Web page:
Originally named ‘Fitzroy’s dolphin’ by Charles Darwin after the Captain of the Beagle (5), the dusky dolphin is a relatively small, compact dolphin, easily recognised by the evenly sloping head from the blowhole to the tip of the snout, which lacks a beak. As the common name suggests, the back and tail of this species are a dusky bluish-black, with a dark band running diagonally across the flanks to the tail. The underside is white and the tips of the snout and lower jaw are dark. A grey area runs from the eye to the flipper, and two cream stripes extend from the tail to the blunt dorsal fin (2)(6).
The dusky dolphin is a highly social species, sometimes found in herds of over 1,000 individuals, although groups of 20 to 500 are more common (3). Large groups often come together to cooperatively hunt prey, which is quite varied and includes anchovy, squid and shrimp. The species may also feed at night. The dusky dolphin frequently associates with other cetaceans(2)(3)(6), and is said to be one of the most acrobatic of all dolphins, readily approaching boats to bow-ride, and often leaping high out of the water and tumbling in the air (3).
Mating is believed to occur in spring, with a single calf born after a gestation period of 11 months (6) and measuring around 55 to 70 centimetres at birth (3)(6). Births usually peak in summer (November to February) around New Zealand and Argentina, and in winter (August to October) around Peru (2). Calves are weaned at around 18 months (6).
Whilst found almost everywhere in the Southern Hemisphere, particularly high concentrations of dusky dolphins are found around New Zealand, Tasmania, southern Australia and south-western Africa. Populations are also found around the western coast of South America, but appear to be separated both geographically and biologically by a gap spanning 1,000 kilometres of Chilean coastline. Individuals to the north of this separation are larger than those to the south, and are sometimes considered separate subspecies(1).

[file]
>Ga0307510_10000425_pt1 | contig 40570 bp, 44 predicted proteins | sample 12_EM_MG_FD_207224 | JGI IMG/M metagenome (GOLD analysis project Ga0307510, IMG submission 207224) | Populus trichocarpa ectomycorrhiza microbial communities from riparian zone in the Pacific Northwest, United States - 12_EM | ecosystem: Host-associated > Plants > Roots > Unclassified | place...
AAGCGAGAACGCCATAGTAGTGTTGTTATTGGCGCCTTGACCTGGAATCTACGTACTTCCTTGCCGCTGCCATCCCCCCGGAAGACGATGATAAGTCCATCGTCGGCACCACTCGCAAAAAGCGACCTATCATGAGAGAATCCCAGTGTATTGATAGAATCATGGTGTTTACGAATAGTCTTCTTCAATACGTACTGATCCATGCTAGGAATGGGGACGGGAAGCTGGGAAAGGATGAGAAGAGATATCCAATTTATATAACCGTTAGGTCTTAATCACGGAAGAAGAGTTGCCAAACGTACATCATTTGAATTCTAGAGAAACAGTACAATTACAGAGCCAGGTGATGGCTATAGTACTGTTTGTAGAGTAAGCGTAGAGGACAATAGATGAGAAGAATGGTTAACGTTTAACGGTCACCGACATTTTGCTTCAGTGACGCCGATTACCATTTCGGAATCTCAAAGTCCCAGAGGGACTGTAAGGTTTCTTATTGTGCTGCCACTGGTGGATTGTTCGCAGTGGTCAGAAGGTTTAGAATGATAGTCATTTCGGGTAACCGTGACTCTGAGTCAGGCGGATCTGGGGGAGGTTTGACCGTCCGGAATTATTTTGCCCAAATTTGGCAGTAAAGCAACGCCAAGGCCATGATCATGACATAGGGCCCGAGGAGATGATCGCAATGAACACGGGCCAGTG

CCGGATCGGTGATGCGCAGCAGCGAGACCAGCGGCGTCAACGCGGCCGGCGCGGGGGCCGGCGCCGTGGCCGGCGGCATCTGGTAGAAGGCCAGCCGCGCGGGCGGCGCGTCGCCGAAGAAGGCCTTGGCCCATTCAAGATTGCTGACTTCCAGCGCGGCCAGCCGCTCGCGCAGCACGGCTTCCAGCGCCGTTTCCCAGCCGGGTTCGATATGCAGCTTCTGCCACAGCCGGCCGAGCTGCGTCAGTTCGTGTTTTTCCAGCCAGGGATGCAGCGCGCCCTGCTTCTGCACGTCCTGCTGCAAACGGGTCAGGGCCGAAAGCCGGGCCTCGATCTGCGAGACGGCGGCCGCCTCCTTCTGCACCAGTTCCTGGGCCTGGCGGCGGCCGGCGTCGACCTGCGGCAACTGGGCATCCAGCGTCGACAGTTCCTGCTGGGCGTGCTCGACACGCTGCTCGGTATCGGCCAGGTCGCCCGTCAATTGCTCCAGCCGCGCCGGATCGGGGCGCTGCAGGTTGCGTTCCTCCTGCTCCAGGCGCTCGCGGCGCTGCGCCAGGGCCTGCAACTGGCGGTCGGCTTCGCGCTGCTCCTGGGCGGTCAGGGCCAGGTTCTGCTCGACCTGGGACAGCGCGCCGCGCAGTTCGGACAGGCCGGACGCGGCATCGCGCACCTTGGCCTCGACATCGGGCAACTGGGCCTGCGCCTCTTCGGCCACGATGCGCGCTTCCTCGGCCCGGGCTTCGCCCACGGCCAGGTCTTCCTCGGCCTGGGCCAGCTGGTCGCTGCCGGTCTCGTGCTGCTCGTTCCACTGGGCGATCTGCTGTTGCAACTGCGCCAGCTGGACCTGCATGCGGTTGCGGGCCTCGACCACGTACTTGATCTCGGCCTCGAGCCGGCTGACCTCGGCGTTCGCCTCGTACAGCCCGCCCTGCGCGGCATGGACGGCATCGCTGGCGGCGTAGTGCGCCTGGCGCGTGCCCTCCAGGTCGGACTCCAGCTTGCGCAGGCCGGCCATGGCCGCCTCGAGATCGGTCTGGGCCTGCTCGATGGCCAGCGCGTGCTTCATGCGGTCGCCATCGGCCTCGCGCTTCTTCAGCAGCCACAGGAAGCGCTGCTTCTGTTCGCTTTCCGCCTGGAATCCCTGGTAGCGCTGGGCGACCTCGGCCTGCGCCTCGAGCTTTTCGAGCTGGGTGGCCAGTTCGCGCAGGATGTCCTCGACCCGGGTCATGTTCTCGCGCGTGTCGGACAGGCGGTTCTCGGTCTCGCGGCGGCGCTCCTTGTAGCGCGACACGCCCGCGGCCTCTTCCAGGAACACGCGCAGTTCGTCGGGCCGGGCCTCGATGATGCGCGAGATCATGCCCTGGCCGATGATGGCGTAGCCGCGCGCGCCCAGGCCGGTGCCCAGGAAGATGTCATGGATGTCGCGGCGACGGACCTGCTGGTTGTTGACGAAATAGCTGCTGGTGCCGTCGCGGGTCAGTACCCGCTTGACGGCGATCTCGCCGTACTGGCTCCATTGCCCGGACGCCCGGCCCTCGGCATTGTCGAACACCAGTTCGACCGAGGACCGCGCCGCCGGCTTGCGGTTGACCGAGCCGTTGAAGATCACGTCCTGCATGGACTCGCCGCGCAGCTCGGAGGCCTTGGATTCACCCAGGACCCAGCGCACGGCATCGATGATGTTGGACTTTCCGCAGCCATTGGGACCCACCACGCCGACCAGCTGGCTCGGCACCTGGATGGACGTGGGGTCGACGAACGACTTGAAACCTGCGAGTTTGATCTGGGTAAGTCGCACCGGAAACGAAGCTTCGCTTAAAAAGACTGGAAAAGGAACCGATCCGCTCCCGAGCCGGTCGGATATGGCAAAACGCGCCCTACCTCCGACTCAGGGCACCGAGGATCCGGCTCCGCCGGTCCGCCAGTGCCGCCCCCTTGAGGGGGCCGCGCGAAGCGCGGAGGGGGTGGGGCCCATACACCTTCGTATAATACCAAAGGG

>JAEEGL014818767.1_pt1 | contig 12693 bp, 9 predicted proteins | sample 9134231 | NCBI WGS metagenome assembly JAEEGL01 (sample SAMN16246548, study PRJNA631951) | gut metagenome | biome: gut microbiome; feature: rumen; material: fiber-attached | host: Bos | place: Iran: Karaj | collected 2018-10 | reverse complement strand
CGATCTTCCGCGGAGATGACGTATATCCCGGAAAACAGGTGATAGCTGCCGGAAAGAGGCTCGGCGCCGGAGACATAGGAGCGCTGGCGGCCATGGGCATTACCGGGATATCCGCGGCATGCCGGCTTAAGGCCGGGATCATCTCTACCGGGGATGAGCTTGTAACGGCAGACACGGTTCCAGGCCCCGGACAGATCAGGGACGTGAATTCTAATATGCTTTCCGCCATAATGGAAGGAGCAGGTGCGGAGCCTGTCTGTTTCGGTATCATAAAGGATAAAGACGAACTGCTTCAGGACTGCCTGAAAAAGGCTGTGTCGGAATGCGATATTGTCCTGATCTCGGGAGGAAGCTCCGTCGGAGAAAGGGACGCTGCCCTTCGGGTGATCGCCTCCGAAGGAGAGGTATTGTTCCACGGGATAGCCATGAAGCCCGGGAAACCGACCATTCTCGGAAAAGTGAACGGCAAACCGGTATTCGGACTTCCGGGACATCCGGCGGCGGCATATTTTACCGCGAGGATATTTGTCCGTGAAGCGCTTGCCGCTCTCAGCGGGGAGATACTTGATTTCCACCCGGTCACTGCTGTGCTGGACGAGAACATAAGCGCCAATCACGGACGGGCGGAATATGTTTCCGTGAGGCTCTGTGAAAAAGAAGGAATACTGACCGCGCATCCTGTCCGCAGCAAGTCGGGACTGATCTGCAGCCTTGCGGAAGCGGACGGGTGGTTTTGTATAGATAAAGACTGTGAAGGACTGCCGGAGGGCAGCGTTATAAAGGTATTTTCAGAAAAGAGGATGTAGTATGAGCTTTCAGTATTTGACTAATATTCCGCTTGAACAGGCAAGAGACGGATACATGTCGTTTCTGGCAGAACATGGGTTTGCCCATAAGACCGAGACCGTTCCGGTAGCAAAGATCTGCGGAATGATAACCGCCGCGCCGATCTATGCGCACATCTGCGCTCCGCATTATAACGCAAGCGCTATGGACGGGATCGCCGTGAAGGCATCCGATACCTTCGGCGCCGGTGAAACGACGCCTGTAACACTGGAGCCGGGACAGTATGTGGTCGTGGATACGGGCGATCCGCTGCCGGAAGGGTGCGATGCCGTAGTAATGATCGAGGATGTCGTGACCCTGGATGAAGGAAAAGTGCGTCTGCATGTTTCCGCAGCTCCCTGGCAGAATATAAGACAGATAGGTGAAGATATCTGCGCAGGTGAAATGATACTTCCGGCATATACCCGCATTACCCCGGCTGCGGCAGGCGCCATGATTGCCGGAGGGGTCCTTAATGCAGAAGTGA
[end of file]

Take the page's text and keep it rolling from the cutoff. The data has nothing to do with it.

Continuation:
The dusky dolphin is classified as Data Deficient (DD) on the IUCN Red List (1), and is listed on Appendix II of CITES (4). All cetaceans are listed on Annex A of EU Council Regulation 338/97; they are therefore treated by the EU as if they are included in CITES Appendix I, so that commercial trade is prohibited.
The extent of the threats to this species are not fully understood, but major losses are recorded as a result of gillnet entanglement and illegal harpooning (1)(3)(6). Dolphin meat is in demand in Peru and blubber is used as shark bait (1). Although the dusky dolphin is believed to be relatively abundant throughout its range, very little survey work has been conducted and no population estimates are available (2)(3)(6).
Dolphin hunting was banned in Peru in 1996 (2), and the species is also offered some protection from international trade under its listing on Appendix II of the Convention on International Trade in Endangered Species (CITES) (4). Commercial dolphin-watching is now a major industry in New Zealand, but so far no large-scale or long-term adverse effects on the dolphins have been recorded (2). Conservation measures recommended for the dusky dolphin include intensive photo-identification, genetic and survey studies to determine population numbers, and further investigation into the levels of by-catch in gillnets (1).
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